Money rhymes with 'dougie,' a country-pop download, and the a peek inside the offices of Reader's Digest

Jan 19, 2011 at 12:00 am

Stars on Stars
Local guitar hero pays tribute to Detroit soul sensation Steve Mancha

Steve Mancha is the stage name for Clyde Wilson, one of the greatest soul singers and songwriters to emerge from Detroit in the 1960s. His may not be a household name, but in soul music circles, he is known as one of the best our town had to offer.

I was first introduced to his name by my friend and fellow music disciple, Matt Weingarden (aka Mr. Fine Wine), back in the days of mixtapes. On one such tape was the song "Just Keep On Loving Me" by Steve Mancha, a midtempo soul number with the most sincerely heartbreaking vocal delivery I had ever heard. In those pre-Internet days, information about our favorite records was scarce.

I later learned that Steve's real name was Clyde Wilson. He played in the Jaywalkers with Melvin Davis, Tony Newton and David Ruffin (Wow! What a band!); he wrote songs for Motown, did a string of singles for Don Davis in the mid-'60s. Songs like "Whirlpool," "Hate Yourself in the Morning," "Did My Baby Call?," "I Don't Want to Lose You," "A Love Like Yours." (Many thanks to our Northern Soul brothers in the UK for keeping these songs alive!)

In the latter part of the '60s, Clyde signed on with Holland-Dozier-Holland's Invictus Records, singing such hits as 100 Proof (Aged In Soul)'s "Someone's Been Sleeping in My Bed" and 8th Day's "She's Not Just Another Woman," both with brilliant McKinley Jackson arrangements. He was part of George Clinton's revolving Parliament cast, delivering the goods on the quintessential Detroit funk "Breakdown" as an uncredited Parliamentarian, as well as "Come in Out of the Rain" on 1970's Osmium LP.

Clyde made some big hits in the '70s, with four gold records to show for it, but H-D-H followed Berry Gordy's assembly-line style of record production and many great artists were disparaged to obscurity by anonymity. Much like the Funk Brothers, Clyde never got the fame or fortune he deserved.

Clyde Wilson, 69, was born in South Carolina on Christmas Day 1941, grew up in the West Grand Boulevard-Grand River Avenue neighborhood of Detroit and lived for many years on the near west side.

He died at 4:08 p.m. Jan. 8, 2011, at Henry Ford Hospital in Detroit, after suffering several years of declining health due to a stroke and heart attack.

He's in a better place, and his music and his memory live on. —Jeff Meier, musician, Detroit


Happiness is ... Up Up and Away with the Happy Hits of Today!
(Reader's Digest, 1970)

I would give half of what little I own to have been in the offices of Reader's Digest in 1970 when this nine-LP (!) set of "pleasure programmed" music was cooked up. If only to witness the marketing panache at work when they arrived at the most long-winded album title not associated with an ELP live set:

"Look gents, if we title this collection Happiness Is, we're sure to get the Peanuts and Snoopy crowd. It'll make Grandma and Grandpa seem hip to the teens, and if we add Up Up and Away, we'll get fans of both Superman and the Fifth Dimension!"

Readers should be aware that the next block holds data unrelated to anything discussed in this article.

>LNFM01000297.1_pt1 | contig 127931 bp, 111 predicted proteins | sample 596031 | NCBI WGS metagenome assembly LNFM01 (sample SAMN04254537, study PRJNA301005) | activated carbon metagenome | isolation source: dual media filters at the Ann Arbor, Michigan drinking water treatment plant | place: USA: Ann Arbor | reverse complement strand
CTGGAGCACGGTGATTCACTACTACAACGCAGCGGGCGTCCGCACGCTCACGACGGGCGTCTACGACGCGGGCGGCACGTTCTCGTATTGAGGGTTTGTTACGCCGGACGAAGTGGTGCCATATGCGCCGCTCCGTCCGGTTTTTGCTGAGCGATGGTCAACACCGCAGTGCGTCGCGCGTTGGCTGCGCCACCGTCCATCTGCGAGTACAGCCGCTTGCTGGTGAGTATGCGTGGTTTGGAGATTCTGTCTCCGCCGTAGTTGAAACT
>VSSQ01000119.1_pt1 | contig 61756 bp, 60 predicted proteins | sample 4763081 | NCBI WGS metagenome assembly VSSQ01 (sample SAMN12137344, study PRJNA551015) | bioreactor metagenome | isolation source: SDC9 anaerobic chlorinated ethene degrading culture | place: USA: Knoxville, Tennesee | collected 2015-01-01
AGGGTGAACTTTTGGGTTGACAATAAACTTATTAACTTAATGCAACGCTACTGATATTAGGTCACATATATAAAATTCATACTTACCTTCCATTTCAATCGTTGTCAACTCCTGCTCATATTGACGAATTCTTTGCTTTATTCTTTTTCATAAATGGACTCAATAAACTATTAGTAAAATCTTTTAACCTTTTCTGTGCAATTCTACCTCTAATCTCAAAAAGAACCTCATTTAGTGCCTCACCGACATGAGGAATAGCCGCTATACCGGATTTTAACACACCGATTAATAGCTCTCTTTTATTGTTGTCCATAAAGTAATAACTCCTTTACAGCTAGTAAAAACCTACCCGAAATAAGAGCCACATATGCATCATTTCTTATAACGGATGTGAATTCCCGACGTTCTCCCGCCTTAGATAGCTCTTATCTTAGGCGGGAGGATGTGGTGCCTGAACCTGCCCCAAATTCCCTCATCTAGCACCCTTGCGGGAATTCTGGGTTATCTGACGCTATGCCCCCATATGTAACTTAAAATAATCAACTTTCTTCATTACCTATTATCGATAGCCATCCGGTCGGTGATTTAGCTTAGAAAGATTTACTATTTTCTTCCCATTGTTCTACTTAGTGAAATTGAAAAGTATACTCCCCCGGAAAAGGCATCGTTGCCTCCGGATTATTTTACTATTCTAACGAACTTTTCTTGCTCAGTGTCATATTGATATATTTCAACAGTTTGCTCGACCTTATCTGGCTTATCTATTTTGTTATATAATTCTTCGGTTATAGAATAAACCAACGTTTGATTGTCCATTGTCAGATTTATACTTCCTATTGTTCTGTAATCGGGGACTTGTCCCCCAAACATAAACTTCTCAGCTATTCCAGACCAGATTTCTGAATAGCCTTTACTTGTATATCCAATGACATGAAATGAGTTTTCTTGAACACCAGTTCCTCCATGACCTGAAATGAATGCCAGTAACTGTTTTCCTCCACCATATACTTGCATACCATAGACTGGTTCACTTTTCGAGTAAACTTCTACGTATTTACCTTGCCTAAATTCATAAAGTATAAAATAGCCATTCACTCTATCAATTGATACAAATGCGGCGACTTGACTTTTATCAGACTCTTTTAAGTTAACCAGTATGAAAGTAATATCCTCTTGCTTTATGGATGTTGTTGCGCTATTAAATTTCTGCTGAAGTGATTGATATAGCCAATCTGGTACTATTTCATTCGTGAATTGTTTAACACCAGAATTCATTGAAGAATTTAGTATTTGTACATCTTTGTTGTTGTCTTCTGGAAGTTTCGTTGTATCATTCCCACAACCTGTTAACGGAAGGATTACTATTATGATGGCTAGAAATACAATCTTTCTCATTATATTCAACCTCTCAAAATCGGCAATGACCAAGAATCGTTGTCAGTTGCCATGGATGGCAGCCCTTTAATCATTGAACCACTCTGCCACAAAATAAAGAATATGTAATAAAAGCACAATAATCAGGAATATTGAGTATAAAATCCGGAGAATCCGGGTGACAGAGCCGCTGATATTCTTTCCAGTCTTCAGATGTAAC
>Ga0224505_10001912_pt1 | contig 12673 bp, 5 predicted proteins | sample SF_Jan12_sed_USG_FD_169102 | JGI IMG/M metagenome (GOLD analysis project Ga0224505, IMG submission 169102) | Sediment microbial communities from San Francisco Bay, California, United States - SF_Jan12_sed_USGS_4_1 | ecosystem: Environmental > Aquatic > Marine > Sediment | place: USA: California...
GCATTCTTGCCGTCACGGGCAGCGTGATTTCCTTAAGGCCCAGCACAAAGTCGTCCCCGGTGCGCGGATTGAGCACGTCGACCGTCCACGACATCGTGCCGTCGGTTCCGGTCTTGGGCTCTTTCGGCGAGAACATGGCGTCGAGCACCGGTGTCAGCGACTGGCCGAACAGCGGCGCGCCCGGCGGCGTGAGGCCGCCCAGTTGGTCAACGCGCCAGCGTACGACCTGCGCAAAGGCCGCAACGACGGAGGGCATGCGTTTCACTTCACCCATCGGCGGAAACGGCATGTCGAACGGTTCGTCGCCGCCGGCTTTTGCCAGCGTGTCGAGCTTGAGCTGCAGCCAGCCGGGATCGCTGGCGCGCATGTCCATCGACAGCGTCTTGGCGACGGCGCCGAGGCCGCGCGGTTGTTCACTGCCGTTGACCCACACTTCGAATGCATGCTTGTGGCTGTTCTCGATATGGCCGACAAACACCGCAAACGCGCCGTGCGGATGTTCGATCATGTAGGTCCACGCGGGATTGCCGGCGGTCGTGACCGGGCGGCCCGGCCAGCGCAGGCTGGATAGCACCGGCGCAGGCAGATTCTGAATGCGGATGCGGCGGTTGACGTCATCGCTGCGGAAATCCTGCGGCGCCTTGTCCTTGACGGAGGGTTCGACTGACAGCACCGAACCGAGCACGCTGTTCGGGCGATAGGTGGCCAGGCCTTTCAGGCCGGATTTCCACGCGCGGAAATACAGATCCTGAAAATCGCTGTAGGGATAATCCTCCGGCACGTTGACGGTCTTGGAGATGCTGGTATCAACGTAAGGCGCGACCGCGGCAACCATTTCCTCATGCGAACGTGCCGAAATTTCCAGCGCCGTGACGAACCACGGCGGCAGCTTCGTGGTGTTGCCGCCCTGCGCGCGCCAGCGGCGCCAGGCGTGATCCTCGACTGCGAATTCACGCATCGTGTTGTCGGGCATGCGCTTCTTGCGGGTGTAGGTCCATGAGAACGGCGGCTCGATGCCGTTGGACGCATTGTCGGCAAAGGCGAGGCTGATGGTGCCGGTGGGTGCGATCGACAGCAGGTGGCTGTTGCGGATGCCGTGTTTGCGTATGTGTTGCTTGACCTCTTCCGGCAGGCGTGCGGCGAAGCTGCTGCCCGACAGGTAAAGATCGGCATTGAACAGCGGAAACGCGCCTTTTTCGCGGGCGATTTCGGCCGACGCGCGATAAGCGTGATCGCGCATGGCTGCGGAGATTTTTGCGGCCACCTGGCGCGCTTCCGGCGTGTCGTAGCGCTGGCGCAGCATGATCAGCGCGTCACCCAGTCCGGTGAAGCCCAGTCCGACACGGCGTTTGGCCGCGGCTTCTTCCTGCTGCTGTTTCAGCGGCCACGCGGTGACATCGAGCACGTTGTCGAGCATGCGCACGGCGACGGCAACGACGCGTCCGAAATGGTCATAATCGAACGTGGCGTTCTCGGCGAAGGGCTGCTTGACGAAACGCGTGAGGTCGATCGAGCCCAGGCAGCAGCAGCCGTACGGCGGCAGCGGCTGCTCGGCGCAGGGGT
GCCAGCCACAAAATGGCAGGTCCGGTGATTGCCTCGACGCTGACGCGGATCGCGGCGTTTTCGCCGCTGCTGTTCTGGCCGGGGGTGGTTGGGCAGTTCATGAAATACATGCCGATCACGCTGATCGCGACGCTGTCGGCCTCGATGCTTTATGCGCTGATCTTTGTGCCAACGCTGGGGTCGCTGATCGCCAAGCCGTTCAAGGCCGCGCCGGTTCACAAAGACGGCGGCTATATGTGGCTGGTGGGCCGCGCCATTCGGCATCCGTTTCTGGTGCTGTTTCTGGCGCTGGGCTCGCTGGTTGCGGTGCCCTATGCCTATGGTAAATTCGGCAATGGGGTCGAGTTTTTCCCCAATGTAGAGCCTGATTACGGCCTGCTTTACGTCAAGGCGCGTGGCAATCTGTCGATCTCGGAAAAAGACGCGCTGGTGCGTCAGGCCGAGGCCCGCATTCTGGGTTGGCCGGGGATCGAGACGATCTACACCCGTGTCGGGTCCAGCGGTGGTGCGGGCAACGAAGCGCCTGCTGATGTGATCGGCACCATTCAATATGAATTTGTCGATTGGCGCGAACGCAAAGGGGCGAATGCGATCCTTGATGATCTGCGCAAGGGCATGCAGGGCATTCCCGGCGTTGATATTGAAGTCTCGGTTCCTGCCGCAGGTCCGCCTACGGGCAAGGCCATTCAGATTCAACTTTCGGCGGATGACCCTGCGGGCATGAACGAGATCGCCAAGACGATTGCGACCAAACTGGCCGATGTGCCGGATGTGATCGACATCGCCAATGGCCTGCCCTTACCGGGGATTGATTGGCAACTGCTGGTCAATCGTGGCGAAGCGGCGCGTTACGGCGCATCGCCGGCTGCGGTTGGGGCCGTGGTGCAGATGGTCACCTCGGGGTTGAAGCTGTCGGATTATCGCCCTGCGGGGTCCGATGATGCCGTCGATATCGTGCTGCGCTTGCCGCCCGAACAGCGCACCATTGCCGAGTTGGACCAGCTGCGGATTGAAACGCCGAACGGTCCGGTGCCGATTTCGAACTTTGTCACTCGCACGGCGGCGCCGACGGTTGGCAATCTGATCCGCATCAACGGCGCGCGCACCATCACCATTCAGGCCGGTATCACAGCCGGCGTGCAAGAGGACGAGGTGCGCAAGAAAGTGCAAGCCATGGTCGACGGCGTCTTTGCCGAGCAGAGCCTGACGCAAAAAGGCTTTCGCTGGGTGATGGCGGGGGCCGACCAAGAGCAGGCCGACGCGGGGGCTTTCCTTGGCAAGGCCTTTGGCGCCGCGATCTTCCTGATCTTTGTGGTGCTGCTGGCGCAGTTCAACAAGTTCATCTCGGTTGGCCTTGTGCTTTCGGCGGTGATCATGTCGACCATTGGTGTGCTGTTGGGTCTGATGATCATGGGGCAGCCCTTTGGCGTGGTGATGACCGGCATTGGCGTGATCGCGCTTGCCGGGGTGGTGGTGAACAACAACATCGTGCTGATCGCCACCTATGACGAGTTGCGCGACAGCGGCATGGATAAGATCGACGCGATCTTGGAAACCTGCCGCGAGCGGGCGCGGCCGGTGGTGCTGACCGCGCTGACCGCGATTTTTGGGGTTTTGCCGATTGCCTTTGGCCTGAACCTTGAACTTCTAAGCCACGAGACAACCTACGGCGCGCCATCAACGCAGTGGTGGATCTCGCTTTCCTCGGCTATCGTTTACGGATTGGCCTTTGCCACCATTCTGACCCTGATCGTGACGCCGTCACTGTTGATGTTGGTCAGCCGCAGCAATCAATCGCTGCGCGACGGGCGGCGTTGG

"'Up Up and Away'? That song's three years old already! Forget it!"

"Look, Jerry, Up Up and Away stays in the title or I gotta answer to Benny Goodman's people! That old sumbitch was good enough to record that and 'Spinning Wheel' for scale!"

"What about 'happy'? It's gotta have 'happy' in the title. We can't have our codger customer base getting too upset. This is 'pleasure programming' we're talking here."

"Don't worry, fellas, I got a title that'll make all of us happy. Especially the old-timers. Oh, by the way, how did we handle that scary orchestral buildup in 'A Day in the Life'?"

"Joe Reisman and the Orchestra agreed to just skip that bit completely and get to the cheerful 'woke up, fell out of bed' part."

"Good! Good! Just as long as they made falling out of bed sound 'happy.' Then we'll save ourselves a couple of lawsuits."

"So what do you want to do about this crazy big band version of "Sunshine of Your Love"? Sounds like the reed players smoked a little too much Mary Jane."

"Well, just bury it on side 17. Believe me, these fogies will never even get to it."

Judging by the many Happiness Is ... sets found in pristine condition at a thrift shop near you, the elderly folk who ordered them probably died even before the 4 to 6 weeks shipping wait came to pass. Check your copy to make sure it includes six postage paid (and yes, unused) order forms to "let your friends and relatives enjoy Happiness Is." If only to prove to yourself that you can't force someone to be happy. —Serene Dominic


When I rap along
with Gucci Mane
I feel like a red
tiger that is driving
a bugatti counting money
doing the teach me how to dougie.

I want to hear a
song that sounds like
a rainforest with
all the animals
having a party.

— Marcus May, 6th Grade, InsideOut Literary Arts Project


John Holk & the Sequins — "If You See Her"

After years playing country-pop about town, John Holk & the Sequins have emerged with a new LP. The cowboy hat and sequined jacket remain, but some songs come from the jangly, melodic, Hollies end of pop, including this feel-good title track. —Michael Jackman